By Joe Mathewson
It seems incongruous. No, unbelievable. After the terrible carnage of the Civil War and the three post-war Constitutional amendments apparently settled once and for all the rights of Negroes as free citizens, the ultimate enforcer of those historic decisions denied them.
For several decades, well into the twentieth century, the U.S. Supreme Court shamelessly abrogated the amendments, ruling against Negroes’ claims of Constitutional voting rights and equal treatment before the law. Not to discriminate, the Court also turned down the Constitution-based claims of Chinese immigrants, working men and women, and residents of U.S. territories. In its ultimate affront to individual rights, the Court stared down the Fourteenth Amendment’s guarantee of equal protection to declare “separate but equal” the law of the land.
A principal perpetrator of this a history was a Chicagoan. He was chief justice of the United States from 1888 to 1910, the only Chicago resident ever to reach that pinnacle. His name, now conveniently buried in the sands of time, was Melville Weston Fuller.
A migrant from Maine, Fuller married into a prominent Chicago business family and established a comfortable law practice representing the owners of property and the managers of corporations. On many occasions he traveled by train to Washington to argue for his clients before the U.S. Supreme Court. As a young man Fuller had political interests if not ambitions, twice supporting Stephen A. Douglas against Abraham Lincoln, for the U.S. Senate in 1858 and for the presidency two years later. He served briefly in the Illinois legislature as a Democrat.
So it was that some years later, in 1888, when President Grover Cleveland, a Democrat, sought to curry favor in the Midwest for his re-election bid, he selected as chief justice of the United States 55-year-old Melville Fuller, who shared the president’s belief in sound money and his opposition to protective tariffs. Fuller succeeded Morrison Waite, who had already cast the Supreme Court as a spoiler of the postwar amendments and individual rights generally. (Although he narrowly won the popular vote, Cleveland lost Illinois, the Midwest and the election, only to rebound to a second term four years later.)
Ironically, some of Fuller’s fellow Chicagoans were among the first to feel his bite. They worked at the Pullman Palace Car Company on the South Side. Their wages drastically slashed in the depression of the early 1890s, they walked off the job. Their cause was promptly embraced by Eugene Debs, head of the American Railway Union. He called a strike of other railroads handling Pullman cars, triggering a massive tie-up and unprecedented reaction by the federal government.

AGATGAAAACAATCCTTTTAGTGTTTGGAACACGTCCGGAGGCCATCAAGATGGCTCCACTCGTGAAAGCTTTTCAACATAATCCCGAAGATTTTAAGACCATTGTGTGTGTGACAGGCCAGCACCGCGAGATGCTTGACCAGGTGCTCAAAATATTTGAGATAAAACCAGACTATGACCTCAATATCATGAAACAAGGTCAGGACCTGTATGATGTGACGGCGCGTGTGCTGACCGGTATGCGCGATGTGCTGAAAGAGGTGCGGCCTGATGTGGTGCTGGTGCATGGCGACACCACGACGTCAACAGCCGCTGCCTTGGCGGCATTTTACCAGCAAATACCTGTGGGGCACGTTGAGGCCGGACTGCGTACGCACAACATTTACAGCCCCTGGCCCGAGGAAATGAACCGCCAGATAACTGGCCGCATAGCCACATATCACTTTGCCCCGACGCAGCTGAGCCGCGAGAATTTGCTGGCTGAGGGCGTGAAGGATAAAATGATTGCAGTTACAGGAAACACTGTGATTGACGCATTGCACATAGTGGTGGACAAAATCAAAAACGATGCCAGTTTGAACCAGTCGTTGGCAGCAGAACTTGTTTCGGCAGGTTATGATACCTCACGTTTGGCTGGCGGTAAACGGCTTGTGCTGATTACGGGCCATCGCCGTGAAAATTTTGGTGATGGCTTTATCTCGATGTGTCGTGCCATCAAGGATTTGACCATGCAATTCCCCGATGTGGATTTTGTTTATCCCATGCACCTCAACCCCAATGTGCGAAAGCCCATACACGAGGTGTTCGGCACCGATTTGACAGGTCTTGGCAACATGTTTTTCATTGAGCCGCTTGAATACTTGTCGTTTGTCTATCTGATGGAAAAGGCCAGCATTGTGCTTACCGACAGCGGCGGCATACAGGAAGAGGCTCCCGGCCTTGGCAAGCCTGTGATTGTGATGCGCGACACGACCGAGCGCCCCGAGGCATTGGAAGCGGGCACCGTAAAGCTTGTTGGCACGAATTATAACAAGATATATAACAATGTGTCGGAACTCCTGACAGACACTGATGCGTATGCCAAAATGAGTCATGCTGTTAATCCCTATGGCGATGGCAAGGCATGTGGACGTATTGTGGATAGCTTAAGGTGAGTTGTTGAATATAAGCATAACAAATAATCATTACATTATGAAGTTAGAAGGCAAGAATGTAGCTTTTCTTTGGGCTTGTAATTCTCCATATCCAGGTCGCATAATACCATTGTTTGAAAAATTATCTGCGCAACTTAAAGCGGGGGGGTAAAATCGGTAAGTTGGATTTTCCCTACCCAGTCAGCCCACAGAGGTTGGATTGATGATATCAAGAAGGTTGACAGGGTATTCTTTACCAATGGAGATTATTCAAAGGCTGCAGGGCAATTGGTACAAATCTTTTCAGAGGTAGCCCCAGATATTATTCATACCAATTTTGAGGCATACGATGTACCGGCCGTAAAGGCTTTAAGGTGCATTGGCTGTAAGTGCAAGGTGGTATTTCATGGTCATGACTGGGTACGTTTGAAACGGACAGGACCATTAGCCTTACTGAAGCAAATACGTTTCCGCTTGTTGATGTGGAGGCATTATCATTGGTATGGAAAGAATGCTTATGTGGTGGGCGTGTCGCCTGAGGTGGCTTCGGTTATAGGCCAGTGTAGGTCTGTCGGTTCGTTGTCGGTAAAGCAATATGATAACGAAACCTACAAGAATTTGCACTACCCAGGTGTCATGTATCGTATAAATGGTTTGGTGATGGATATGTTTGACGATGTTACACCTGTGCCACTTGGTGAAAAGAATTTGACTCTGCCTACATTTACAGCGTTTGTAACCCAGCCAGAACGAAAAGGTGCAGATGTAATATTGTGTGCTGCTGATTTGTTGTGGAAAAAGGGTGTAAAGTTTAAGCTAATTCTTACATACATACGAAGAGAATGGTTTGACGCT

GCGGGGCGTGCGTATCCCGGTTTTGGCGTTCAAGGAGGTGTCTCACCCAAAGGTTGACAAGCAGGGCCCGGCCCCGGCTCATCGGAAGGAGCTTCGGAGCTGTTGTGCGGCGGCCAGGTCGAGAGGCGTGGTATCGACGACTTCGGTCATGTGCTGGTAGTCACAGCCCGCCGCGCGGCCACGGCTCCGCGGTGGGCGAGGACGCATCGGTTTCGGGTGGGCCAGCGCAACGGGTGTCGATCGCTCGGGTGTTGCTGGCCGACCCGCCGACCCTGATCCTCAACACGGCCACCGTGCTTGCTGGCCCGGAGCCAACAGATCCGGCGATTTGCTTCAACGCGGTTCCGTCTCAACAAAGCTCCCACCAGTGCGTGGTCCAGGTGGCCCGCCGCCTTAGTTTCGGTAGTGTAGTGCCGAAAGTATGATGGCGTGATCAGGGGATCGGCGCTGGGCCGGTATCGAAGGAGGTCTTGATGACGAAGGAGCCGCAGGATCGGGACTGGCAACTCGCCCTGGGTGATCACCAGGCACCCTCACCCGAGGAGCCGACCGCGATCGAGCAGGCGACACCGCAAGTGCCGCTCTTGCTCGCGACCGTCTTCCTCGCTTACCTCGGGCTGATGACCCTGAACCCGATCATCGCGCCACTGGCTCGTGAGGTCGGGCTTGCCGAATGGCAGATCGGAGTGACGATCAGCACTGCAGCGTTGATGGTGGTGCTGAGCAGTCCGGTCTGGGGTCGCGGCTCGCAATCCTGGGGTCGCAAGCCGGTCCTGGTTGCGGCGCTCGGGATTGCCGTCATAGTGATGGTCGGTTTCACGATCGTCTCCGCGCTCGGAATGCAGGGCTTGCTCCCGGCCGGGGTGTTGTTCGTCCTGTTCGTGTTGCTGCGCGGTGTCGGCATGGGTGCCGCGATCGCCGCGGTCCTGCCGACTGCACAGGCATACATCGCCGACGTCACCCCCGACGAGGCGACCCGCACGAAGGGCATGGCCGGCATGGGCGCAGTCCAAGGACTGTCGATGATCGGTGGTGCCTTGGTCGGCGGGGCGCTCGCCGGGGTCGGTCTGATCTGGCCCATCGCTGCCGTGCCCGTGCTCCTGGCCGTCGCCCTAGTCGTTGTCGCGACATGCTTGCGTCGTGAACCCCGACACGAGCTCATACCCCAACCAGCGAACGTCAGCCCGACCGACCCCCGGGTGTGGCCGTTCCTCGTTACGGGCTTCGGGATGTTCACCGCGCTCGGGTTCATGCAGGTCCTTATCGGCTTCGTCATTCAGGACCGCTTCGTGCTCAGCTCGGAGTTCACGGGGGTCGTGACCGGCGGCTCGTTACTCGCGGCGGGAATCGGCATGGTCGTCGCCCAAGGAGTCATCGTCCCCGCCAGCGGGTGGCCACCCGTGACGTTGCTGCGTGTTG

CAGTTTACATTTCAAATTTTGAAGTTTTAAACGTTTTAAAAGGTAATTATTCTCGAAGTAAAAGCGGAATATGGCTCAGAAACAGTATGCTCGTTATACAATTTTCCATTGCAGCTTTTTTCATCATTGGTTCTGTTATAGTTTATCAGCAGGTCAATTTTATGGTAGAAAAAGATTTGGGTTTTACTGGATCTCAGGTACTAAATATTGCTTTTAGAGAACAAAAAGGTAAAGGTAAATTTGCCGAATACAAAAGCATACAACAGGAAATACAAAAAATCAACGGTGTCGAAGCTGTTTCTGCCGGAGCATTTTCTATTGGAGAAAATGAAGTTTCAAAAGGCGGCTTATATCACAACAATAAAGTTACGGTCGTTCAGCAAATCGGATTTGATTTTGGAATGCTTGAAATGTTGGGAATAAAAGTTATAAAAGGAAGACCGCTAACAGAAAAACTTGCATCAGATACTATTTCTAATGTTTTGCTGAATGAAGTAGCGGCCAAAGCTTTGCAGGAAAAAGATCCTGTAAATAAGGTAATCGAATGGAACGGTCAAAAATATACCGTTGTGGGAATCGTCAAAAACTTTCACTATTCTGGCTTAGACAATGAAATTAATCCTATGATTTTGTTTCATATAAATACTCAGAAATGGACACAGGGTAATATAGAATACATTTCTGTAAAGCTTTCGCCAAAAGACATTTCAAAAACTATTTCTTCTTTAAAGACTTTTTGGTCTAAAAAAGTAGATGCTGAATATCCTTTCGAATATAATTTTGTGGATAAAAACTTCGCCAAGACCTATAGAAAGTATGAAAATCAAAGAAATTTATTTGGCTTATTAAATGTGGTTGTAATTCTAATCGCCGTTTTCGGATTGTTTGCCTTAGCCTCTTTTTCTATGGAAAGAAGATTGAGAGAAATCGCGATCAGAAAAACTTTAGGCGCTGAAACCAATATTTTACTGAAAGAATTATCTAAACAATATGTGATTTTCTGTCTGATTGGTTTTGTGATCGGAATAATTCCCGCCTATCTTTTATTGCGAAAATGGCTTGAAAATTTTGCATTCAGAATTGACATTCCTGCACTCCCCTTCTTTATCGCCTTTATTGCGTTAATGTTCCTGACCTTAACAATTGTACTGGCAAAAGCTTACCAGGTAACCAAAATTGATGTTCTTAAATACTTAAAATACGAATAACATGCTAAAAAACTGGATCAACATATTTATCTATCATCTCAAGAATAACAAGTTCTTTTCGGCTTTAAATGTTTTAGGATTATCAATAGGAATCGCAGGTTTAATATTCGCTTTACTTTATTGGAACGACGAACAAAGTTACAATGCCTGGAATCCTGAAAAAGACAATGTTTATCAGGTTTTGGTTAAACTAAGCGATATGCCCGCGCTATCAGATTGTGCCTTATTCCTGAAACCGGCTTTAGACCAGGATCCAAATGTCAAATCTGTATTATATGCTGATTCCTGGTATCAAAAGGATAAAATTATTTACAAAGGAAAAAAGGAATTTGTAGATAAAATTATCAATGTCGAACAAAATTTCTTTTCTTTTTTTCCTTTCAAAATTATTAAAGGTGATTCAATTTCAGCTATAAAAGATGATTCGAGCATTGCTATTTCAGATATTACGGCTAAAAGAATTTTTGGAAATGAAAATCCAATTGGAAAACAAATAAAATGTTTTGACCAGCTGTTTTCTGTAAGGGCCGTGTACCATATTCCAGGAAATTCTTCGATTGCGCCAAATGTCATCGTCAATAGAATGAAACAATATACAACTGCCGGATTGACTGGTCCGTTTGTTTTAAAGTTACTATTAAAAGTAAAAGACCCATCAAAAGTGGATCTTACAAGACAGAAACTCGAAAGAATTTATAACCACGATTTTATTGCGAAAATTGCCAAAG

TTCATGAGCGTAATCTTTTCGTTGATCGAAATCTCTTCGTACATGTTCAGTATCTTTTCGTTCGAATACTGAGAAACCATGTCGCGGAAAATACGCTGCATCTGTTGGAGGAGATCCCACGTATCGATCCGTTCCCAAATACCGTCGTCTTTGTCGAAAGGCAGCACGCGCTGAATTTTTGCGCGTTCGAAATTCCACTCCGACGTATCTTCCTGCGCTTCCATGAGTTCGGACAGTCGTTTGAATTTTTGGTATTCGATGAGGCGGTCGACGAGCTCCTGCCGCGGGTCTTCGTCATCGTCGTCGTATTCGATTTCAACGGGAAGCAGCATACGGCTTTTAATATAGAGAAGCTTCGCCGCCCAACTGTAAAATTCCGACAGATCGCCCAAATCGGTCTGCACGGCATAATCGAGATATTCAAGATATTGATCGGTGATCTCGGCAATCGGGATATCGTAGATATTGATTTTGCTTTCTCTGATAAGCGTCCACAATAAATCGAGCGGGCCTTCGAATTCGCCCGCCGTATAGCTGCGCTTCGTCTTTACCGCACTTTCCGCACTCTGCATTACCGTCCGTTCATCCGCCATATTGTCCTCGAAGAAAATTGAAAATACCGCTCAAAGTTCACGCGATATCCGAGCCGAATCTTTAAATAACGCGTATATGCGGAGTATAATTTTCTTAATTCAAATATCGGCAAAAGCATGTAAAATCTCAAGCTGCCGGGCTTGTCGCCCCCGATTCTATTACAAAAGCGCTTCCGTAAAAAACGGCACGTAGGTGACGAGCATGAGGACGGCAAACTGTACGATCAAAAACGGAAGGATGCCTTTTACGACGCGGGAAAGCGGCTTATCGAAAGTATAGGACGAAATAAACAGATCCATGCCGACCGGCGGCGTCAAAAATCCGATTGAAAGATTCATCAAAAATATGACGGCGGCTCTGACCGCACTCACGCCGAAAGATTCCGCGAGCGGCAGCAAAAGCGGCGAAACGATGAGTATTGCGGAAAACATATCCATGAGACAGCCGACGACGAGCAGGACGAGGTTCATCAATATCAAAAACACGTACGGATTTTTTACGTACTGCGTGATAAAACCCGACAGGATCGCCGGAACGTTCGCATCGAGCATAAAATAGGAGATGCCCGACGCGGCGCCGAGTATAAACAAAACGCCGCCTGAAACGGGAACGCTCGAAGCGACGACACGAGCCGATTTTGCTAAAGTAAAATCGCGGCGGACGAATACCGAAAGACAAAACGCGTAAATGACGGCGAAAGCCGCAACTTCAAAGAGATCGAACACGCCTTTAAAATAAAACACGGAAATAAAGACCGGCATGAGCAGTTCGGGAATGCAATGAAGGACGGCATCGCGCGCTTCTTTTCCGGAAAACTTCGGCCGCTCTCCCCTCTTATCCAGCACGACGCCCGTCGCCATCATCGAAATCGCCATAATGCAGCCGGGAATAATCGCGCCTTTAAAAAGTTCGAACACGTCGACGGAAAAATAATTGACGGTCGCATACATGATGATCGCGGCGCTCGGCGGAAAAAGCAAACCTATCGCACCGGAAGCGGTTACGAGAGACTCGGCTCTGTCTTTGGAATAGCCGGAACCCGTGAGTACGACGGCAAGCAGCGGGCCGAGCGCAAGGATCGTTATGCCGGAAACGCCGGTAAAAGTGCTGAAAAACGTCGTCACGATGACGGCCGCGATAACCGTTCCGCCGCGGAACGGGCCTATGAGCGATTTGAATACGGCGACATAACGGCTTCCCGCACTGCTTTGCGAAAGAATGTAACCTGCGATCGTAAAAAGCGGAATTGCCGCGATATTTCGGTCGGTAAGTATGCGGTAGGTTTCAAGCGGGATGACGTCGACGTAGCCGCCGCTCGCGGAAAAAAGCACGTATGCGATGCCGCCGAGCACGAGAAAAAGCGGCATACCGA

The U.S. attorney general petitioned the federal court in Chicago to grant an extraordinary remedy, an injunction ordering the strikers back to work. There was no Taft-Hartley law authorizing such legal force, but the attorney general got his order. Debs ignored it. He told the workers to stand fast. The attorney general pressed ahead, asking the court to hold Debs in contempt of court. Again the court complied, ordering Debs jailed. He resisted all the way to the Supreme Court, but it unanimously upheld both his contempt citation and his jail sentence. It was the first time the Court authorized the use of an injunction against a labor union.
The Debs case was just one of many Fuller Court rulings against workers, black and white. In other actions the Court--
Upheld a federal statute that authorized U.S. marshals to enforce seamen’s contracts by physically delivering them to their ships;
Reversed the conviction of a creditor in Georgia for violating a federal statute against forcibly returning a person to peonage, meaning forced labor to work off his debt, on the ground that there was no proof offered that the debtor had been in peonage previously;
Overturned the federal convictions of three Arkansas white men for frightening and coercing eight African-Americans to abandon their job contracts, reasoning that the Thirteenth Amendment abolishing slavery did not give the government authority to criminalize such an offense;
Affirmed the conviction under a state statute, although it was criticized by the U.S. attorney general as an unconstitutional attempt to maintain a system of peonage, of an Alabama man for accepting $15 for work with intent to defraud, i.e., to not work;
Threw out federal statutes holding railroads liable for employees’ work accidents and barring discrimination against a railroad employee because he was a union member;